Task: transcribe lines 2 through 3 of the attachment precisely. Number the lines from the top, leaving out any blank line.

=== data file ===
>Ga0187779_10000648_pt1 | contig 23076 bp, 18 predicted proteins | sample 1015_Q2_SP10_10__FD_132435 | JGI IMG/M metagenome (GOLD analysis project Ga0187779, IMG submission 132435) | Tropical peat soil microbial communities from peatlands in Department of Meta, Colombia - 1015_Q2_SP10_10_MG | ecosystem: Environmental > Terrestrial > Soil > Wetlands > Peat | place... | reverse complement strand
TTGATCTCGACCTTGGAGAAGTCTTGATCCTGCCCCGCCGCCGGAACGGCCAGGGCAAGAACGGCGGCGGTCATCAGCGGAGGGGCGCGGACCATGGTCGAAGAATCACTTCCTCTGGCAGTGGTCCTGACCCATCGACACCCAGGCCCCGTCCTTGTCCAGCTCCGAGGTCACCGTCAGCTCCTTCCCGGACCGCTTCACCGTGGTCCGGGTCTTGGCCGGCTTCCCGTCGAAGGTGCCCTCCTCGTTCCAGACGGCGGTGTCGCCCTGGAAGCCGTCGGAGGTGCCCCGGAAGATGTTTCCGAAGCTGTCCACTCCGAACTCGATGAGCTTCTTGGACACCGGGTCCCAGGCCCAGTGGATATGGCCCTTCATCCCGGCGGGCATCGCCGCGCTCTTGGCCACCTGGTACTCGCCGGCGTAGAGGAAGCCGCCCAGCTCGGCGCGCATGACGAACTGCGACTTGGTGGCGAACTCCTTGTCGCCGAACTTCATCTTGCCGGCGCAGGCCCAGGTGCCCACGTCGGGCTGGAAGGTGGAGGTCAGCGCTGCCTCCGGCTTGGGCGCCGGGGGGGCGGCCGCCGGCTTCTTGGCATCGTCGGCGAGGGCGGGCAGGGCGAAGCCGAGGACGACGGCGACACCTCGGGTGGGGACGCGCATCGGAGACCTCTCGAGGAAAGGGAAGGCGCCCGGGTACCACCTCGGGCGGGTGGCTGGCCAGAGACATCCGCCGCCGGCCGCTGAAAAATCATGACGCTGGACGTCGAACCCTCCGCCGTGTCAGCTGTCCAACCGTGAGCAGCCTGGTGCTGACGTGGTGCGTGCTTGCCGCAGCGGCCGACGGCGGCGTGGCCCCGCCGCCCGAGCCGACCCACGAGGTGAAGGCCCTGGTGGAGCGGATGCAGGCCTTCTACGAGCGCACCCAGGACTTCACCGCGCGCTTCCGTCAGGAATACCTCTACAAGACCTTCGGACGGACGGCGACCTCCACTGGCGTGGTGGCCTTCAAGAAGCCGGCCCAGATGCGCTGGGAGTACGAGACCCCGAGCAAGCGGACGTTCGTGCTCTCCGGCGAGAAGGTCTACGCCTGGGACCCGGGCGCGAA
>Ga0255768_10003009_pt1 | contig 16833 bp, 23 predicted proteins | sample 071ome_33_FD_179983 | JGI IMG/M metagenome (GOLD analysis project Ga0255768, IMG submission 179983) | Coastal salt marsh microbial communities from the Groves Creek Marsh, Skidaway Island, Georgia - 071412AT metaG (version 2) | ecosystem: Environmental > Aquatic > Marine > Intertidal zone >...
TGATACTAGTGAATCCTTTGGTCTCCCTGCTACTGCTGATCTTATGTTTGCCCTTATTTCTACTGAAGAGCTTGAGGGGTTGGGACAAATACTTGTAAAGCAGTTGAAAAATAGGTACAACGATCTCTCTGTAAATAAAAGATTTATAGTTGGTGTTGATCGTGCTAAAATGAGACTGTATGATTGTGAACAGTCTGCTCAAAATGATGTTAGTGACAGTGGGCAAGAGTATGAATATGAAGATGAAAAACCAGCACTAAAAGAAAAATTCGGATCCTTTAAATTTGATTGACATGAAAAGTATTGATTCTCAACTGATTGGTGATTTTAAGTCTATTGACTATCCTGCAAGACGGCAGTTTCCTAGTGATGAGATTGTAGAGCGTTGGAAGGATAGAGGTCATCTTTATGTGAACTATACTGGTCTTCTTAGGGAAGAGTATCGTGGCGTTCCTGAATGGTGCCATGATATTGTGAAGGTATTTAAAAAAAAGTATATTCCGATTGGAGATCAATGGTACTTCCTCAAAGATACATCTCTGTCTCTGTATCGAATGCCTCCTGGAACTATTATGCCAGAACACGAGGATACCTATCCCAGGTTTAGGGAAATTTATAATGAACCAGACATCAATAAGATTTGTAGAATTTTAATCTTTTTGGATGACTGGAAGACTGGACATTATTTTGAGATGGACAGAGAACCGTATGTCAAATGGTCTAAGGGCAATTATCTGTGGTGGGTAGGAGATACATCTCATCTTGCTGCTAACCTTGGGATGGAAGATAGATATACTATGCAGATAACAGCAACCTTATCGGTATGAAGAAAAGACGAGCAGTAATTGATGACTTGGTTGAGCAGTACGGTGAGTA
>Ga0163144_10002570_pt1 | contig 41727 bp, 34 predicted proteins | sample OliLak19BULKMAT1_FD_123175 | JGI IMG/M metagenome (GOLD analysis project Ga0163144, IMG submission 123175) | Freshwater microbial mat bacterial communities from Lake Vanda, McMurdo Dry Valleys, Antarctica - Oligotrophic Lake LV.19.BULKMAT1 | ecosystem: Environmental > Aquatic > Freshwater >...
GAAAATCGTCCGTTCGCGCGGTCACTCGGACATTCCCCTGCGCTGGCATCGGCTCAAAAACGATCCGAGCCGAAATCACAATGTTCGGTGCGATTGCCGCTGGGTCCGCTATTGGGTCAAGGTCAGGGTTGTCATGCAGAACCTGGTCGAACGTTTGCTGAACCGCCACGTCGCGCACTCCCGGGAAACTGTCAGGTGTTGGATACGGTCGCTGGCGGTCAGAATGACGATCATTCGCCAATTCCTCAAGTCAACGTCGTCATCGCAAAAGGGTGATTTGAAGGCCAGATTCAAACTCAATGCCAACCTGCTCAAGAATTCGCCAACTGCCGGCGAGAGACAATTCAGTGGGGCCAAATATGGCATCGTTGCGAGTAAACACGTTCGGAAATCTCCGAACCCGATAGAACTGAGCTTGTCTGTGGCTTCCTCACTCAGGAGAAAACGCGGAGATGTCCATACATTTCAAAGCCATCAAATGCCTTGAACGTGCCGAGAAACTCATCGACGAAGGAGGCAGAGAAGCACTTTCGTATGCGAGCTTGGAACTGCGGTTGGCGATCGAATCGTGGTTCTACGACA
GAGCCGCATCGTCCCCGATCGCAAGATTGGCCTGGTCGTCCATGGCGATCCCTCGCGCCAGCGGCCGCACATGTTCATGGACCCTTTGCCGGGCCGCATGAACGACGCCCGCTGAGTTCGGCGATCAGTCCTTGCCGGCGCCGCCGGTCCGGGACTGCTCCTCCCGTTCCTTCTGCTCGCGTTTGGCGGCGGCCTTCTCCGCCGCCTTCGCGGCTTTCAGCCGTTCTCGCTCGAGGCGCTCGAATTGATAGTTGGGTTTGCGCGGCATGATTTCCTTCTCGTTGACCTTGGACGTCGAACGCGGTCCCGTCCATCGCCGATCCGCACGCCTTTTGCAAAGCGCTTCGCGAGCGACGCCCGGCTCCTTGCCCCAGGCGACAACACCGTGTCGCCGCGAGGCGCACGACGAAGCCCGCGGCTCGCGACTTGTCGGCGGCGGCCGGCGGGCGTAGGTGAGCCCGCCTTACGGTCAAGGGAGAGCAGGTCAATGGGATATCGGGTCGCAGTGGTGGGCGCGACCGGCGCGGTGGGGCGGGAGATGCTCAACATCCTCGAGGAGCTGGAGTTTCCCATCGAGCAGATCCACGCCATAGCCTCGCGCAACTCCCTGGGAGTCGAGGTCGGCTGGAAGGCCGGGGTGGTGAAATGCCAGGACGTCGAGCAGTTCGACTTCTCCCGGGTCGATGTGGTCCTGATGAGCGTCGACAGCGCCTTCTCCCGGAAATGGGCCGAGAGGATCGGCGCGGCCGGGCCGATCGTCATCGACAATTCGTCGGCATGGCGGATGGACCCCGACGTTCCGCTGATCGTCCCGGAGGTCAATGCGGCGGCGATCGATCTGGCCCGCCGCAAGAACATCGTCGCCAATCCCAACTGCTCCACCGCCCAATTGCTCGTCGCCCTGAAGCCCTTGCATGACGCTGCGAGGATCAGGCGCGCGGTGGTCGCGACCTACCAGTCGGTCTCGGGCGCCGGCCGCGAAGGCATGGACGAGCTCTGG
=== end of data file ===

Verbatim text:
TTGATCTCGACCTTGGAGAAGTCTTGATCCTGCCCCGCCGCCGGAACGGCCAGGGCAAGAACGGCGGCGGTCATCAGCGGAGGGGCGCGGACCATGGTCGAAGAATCACTTCCTCTGGCAGTGGTCCTGACCCATCGACACCCAGGCCCCGTCCTTGTCCAGCTCCGAGGTCACCGTCAGCTCCTTCCCGGACCGCTTCACCGTGGTCCGGGTCTTGGCCGGCTTCCCGTCGAAGGTGCCCTCCTCGTTCCAGACGGCGGTGTCGCCCTGGAAGCCGTCGGAGGTGCCCCGGAAGATGTTTCCGAAGCTGTCCACTCCGAACTCGATGAGCTTCTTGGACACCGGGTCCCAGGCCCAGTGGATATGGCCCTTCATCCCGGCGGGCATCGCCGCGCTCTTGGCCACCTGGTACTCGCCGGCGTAGAGGAAGCCGCCCAGCTCGGCGCGCATGACGAACTGCGACTTGGTGGCGAACTCCTTGTCGCCGAACTTCATCTTGCCGGCGCAGGCCCAGGTGCCCACGTCGGGCTGGAAGGTGGAGGTCAGCGCTGCCTCCGGCTTGGGCGCCGGGGGGGCGGCCGCCGGCTTCTTGGCATCGTCGGCGAGGGCGGGCAGGGCGAAGCCGAGGACGACGGCGACACCTCGGGTGGGGACGCGCATCGGAGACCTCTCGAGGAAAGGGAAGGCGCCCGGGTACCACCTCGGGCGGGTGGCTGGCCAGAGACATCCGCCGCCGGCCGCTGAAAAATCATGACGCTGGACGTCGAACCCTCCGCCGTGTCAGCTGTCCAACCGTGAGCAGCCTGGTGCTGACGTGGTGCGTGCTTGCCGCAGCGGCCGACGGCGGCGTGGCCCCGCCGCCCGAGCCGACCCACGAGGTGAAGGCCCTGGTGGAGCGGATGCAGGCCTTCTACGAGCGCACCCAGGACTTCACCGCGCGCTTCCGTCAGGAATACCTCTACAAGACCTTCGGACGGACGGCGACCTCCACTGGCGTGGTGGCCTTCAAGAAGCCGGCCCAGATGCGCTGGGAGTACGAGACCCCGAGCAAGCGGACGTTCGTGCTCTCCGGCGAGAAGGTCTACGCCTGGGACCCGGGCGCGAA
>Ga0255768_10003009_pt1 | contig 16833 bp, 23 predicted proteins | sample 071ome_33_FD_179983 | JGI IMG/M metagenome (GOLD analysis project Ga0255768, IMG submission 179983) | Coastal salt marsh microbial communities from the Groves Creek Marsh, Skidaway Island, Georgia - 071412AT metaG (version 2) | ecosystem: Environmental > Aquatic > Marine > Intertidal zone >...